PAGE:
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WXKS (AM) 2013 logo.png
City Newton, Massachusetts
Broadcast area Greater Boston
Branding Bloomberg 1200 and 94.5 HD2
Slogan "Wall Street Listens. The World Listens."
Frequency 1200 kHz
(also on HD Radio via WJMN (FM)-HD2)
First air date April 21, 1947 (as WKOX)
Format Financial News
Power 50,000 watts
Class B
Facility ID 53964
Transmitter coordinates 42°17′20.0″N 71°11′21.0″W / 42.288889°N 71.189167°W / 42.288889; -71.189167 (WXKS)
Callsign meaning KS = Kiss 108 (WXKS-FM format; callsign transferred from 1430 AM, which had traditionally shared callsigns with WXKS-FM)
Former callsigns WKOX (1947–2010)
Former frequencies 1190 kHz (1947–1985)
Affiliations Bloomberg Radio, AP News
Owner iHeartMedia
(Capstar TX LLC)
Sister stations WBWL, WJMN, WKOX, WXKS-FM
Webcast Listen Live (via iHeartRadio)
Website www.bloomberg.com/radio/

WXKS (1200 kHz; "Bloomberg 1200") is a commercial AM radio station licensed to Newton, Massachusetts, and serving the Greater Boston area. It is owned by iHeartMedia. The station carries financial news from Bloomberg Radio[1] with some local news, weather and traffic reports.

WXKS operates with 50,000 watts around the clock, the maximum power permitted by the Federal Communications Commission. But its signal is highly directional to protect Class A WOAI in San Antonio, Texas, another iHeartMedia-owned station and in fact the company's flagship. WXKS's studios are located in Medford and the transmitter is in Newton.

WXKS can also be heard on the HD 2 channel of sister station 94.5 WJMN.


The station signed on April 21, 1947 as WKOX, a daytime-only station on 1190 kHz in Framingham.[2] WKOX signed on an FM station at 105.7 in May 1960; it is now known as WROR-FM and is owned by Greater Media. Fairbanks Communications purchased the station in 1970.[2] In 1985, WKOX moved to 1200 kHz to gain authorization to go 24 hours.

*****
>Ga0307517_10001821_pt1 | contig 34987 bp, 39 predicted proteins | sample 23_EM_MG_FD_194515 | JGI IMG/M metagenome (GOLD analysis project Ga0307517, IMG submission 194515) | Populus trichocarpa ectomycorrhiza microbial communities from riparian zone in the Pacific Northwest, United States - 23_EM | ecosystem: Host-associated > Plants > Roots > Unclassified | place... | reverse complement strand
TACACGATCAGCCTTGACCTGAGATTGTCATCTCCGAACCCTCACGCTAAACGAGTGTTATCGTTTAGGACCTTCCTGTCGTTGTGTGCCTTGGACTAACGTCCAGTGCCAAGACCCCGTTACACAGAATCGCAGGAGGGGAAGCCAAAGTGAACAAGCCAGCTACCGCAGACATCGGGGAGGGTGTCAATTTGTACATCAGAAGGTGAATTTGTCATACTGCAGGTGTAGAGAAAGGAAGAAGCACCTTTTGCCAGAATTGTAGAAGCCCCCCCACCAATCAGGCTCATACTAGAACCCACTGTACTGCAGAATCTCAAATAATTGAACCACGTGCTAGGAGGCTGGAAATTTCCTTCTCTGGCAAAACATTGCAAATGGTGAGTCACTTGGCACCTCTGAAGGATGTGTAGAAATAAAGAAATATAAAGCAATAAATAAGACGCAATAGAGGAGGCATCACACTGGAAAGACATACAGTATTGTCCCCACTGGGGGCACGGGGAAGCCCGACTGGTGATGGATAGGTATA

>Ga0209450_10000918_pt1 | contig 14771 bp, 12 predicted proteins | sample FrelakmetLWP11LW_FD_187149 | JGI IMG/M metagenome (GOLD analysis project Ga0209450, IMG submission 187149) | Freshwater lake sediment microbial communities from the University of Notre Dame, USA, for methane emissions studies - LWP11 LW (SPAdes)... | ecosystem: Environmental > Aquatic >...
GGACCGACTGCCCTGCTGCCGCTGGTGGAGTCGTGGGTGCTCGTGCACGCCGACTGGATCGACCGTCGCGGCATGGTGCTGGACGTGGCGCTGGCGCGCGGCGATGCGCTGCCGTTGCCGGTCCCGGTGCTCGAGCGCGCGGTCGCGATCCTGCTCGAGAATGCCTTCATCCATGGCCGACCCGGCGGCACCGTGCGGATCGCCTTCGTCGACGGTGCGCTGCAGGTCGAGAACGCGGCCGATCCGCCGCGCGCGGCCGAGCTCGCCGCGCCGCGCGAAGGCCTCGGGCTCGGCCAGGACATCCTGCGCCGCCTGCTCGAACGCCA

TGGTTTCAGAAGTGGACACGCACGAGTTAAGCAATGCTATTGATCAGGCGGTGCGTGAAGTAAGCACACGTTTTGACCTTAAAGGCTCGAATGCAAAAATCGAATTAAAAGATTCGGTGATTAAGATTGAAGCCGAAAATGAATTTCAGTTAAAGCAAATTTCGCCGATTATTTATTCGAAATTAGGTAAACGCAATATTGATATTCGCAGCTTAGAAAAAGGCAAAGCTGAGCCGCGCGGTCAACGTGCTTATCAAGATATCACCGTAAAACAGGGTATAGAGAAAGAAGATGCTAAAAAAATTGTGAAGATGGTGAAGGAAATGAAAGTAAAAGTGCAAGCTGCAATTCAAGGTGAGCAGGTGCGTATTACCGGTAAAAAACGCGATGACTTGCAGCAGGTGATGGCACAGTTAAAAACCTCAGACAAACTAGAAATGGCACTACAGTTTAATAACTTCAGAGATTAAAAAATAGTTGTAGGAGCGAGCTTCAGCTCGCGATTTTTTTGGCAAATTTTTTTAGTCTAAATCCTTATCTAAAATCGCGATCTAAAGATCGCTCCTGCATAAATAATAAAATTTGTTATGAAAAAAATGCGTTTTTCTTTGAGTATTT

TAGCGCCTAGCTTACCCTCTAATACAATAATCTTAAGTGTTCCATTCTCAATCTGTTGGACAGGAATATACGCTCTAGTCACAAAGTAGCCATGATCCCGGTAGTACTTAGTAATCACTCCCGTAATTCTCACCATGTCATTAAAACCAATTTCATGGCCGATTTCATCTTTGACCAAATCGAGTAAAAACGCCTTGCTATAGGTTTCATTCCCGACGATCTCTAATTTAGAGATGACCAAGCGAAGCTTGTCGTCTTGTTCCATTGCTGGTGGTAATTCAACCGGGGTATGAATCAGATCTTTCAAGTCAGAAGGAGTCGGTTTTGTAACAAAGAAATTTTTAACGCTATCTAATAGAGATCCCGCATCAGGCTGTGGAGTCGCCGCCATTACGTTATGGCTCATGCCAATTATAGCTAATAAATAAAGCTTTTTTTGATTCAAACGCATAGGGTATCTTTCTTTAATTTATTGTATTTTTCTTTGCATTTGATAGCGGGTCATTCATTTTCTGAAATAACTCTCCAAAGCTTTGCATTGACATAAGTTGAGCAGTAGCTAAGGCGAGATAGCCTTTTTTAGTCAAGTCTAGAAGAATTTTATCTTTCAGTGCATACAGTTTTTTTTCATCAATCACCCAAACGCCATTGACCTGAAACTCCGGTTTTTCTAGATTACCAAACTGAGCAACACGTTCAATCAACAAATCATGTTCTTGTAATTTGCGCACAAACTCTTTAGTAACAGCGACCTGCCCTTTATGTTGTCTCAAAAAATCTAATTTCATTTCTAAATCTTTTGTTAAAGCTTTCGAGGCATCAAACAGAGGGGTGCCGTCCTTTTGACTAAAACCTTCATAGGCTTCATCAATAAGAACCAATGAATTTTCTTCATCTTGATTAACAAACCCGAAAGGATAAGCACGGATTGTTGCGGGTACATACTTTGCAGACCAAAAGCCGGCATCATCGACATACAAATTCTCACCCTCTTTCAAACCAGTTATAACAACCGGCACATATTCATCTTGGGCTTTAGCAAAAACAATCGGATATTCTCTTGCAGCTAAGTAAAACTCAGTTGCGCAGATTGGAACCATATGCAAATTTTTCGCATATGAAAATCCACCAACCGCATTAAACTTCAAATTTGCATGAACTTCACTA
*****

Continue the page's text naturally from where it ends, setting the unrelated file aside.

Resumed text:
For many years, WKOX functioned as a full service station, oriented towards the MetroWest region.[2] However, during the 1990s, the station changed formats constantly; following stints with satellite-fed oldies and talk radio, it became a simulcast of the FM station (by then WCLB-FM, a country music station) on March 1, 1993 (except for morning drive, which continued to be programmed separately),[3] which gave way that August to ABC Radio/Satellite Music Network's Real Country format[4] (offering classic country music to compliment the more contemporary mix heard on WCLB).[5] Another attempt at talk, including a show hosted by former WEEI and WRKO host Gene Burns, was made on October 2, 1995 (by this point, WKOX had begun to orient itself to the Boston market as a whole rather than MetroWest);[2][6] after only one year, this was replaced with brokered programming in October 1996.[7] Most of the station's programming during this time was ethnic,[7] though for a time contemporary Christian music station WJLT (1060 AM, now WQOM) leased WKOX's overnight hours to extend its programming (at that time, 1060 signed off overnight to protect KYW in Philadelphia).[8]